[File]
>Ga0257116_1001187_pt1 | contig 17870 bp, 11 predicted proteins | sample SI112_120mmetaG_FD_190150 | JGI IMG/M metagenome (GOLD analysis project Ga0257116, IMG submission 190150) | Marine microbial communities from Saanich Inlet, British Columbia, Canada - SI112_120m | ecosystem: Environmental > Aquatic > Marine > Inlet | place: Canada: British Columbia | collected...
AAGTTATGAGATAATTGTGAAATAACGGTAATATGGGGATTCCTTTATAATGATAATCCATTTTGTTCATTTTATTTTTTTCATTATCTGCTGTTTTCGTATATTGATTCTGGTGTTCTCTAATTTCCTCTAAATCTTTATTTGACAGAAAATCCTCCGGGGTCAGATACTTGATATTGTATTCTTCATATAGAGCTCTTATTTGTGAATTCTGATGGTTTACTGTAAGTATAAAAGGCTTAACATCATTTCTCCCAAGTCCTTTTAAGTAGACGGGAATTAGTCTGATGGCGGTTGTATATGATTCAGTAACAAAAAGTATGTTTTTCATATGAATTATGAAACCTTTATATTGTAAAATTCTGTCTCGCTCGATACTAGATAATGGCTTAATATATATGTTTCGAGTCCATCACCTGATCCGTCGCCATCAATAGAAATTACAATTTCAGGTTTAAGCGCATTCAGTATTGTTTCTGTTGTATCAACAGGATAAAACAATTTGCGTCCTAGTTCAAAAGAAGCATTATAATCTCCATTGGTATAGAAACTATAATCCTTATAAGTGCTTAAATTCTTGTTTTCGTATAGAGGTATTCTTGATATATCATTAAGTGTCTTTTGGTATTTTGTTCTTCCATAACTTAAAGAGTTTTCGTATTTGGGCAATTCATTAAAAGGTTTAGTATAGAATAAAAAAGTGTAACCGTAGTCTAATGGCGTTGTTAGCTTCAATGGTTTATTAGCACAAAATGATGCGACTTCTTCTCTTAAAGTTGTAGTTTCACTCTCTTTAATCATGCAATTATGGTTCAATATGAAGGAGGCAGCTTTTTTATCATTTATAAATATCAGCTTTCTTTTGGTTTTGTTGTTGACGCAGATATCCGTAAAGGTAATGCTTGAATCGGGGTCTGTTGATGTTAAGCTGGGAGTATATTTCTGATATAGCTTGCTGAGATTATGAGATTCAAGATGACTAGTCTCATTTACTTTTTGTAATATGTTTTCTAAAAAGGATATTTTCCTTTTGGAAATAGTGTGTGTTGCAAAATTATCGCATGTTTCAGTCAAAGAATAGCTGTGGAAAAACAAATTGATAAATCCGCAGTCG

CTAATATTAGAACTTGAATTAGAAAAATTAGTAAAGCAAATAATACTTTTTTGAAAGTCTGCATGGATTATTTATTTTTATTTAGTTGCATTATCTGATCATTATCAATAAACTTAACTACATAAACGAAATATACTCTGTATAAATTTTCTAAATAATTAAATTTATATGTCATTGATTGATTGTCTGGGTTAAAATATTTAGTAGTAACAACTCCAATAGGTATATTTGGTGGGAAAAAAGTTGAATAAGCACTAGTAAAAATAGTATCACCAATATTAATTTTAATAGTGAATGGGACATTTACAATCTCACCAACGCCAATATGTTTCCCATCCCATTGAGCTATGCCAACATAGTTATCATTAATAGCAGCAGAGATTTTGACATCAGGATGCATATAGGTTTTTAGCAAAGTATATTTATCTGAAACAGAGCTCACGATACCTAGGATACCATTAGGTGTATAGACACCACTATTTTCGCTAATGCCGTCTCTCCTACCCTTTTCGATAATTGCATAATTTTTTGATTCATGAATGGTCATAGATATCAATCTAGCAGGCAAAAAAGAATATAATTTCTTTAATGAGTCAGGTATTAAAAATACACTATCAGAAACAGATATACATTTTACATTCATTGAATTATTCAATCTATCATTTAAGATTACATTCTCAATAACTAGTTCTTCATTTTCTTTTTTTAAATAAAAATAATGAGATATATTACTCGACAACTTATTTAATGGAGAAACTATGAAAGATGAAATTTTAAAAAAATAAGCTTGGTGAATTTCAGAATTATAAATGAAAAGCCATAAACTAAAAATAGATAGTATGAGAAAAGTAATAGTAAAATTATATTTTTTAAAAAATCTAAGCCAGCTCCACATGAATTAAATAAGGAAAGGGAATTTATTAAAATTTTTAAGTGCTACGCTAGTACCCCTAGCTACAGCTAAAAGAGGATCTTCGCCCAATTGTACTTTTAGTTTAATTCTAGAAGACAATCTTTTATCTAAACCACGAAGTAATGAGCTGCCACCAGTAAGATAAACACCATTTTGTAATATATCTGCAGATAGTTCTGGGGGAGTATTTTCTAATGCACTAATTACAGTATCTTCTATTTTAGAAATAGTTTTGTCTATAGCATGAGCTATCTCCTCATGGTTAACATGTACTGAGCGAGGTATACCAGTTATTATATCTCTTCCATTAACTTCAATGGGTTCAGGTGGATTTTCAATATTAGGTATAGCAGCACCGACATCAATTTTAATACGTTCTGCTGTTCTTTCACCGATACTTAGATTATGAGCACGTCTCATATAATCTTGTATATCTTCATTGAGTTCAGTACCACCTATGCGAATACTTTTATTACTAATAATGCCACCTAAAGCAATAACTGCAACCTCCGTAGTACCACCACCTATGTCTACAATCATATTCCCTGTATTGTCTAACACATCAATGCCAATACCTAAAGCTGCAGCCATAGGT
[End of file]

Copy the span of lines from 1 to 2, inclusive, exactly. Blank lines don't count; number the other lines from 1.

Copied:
>Ga0257116_1001187_pt1 | contig 17870 bp, 11 predicted proteins | sample SI112_120mmetaG_FD_190150 | JGI IMG/M metagenome (GOLD analysis project Ga0257116, IMG submission 190150) | Marine microbial communities from Saanich Inlet, British Columbia, Canada - SI112_120m | ecosystem: Environmental > Aquatic > Marine > Inlet | place: Canada: British Columbia | collected...
AAGTTATGAGATAATTGTGAAATAACGGTAATATGGGGATTCCTTTATAATGATAATCCATTTTGTTCATTTTATTTTTTTCATTATCTGCTGTTTTCGTATATTGATTCTGGTGTTCTCTAATTTCCTCTAAATCTTTATTTGACAGAAAATCCTCCGGGGTCAGATACTTGATATTGTATTCTTCATATAGAGCTCTTATTTGTGAATTCTGATGGTTTACTGTAAGTATAAAAGGCTTAACATCATTTCTCCCAAGTCCTTTTAAGTAGACGGGAATTAGTCTGATGGCGGTTGTATATGATTCAGTAACAAAAAGTATGTTTTTCATATGAATTATGAAACCTTTATATTGTAAAATTCTGTCTCGCTCGATACTAGATAATGGCTTAATATATATGTTTCGAGTCCATCACCTGATCCGTCGCCATCAATAGAAATTACAATTTCAGGTTTAAGCGCATTCAGTATTGTTTCTGTTGTATCAACAGGATAAAACAATTTGCGTCCTAGTTCAAAAGAAGCATTATAATCTCCATTGGTATAGAAACTATAATCCTTATAAGTGCTTAAATTCTTGTTTTCGTATAGAGGTATTCTTGATATATCATTAAGTGTCTTTTGGTATTTTGTTCTTCCATAACTTAAAGAGTTTTCGTATTTGGGCAATTCATTAAAAGGTTTAGTATAGAATAAAAAAGTGTAACCGTAGTCTAATGGCGTTGTTAGCTTCAATGGTTTATTAGCACAAAATGATGCGACTTCTTCTCTTAAAGTTGTAGTTTCACTCTCTTTAATCATGCAATTATGGTTCAATATGAAGGAGGCAGCTTTTTTATCATTTATAAATATCAGCTTTCTTTTGGTTTTGTTGTTGACGCAGATATCCGTAAAGGTAATGCTTGAATCGGGGTCTGTTGATGTTAAGCTGGGAGTATATTTCTGATATAGCTTGCTGAGATTATGAGATTCAAGATGACTAGTCTCATTTACTTTTTGTAATATGTTTTCTAAAAAGGATATTTTCCTTTTGGAAATAGTGTGTGTTGCAAAATTATCGCATGTTTCAGTCAAAGAATAGCTGTGGAAAAACAAATTGATAAATCCGCAGTCG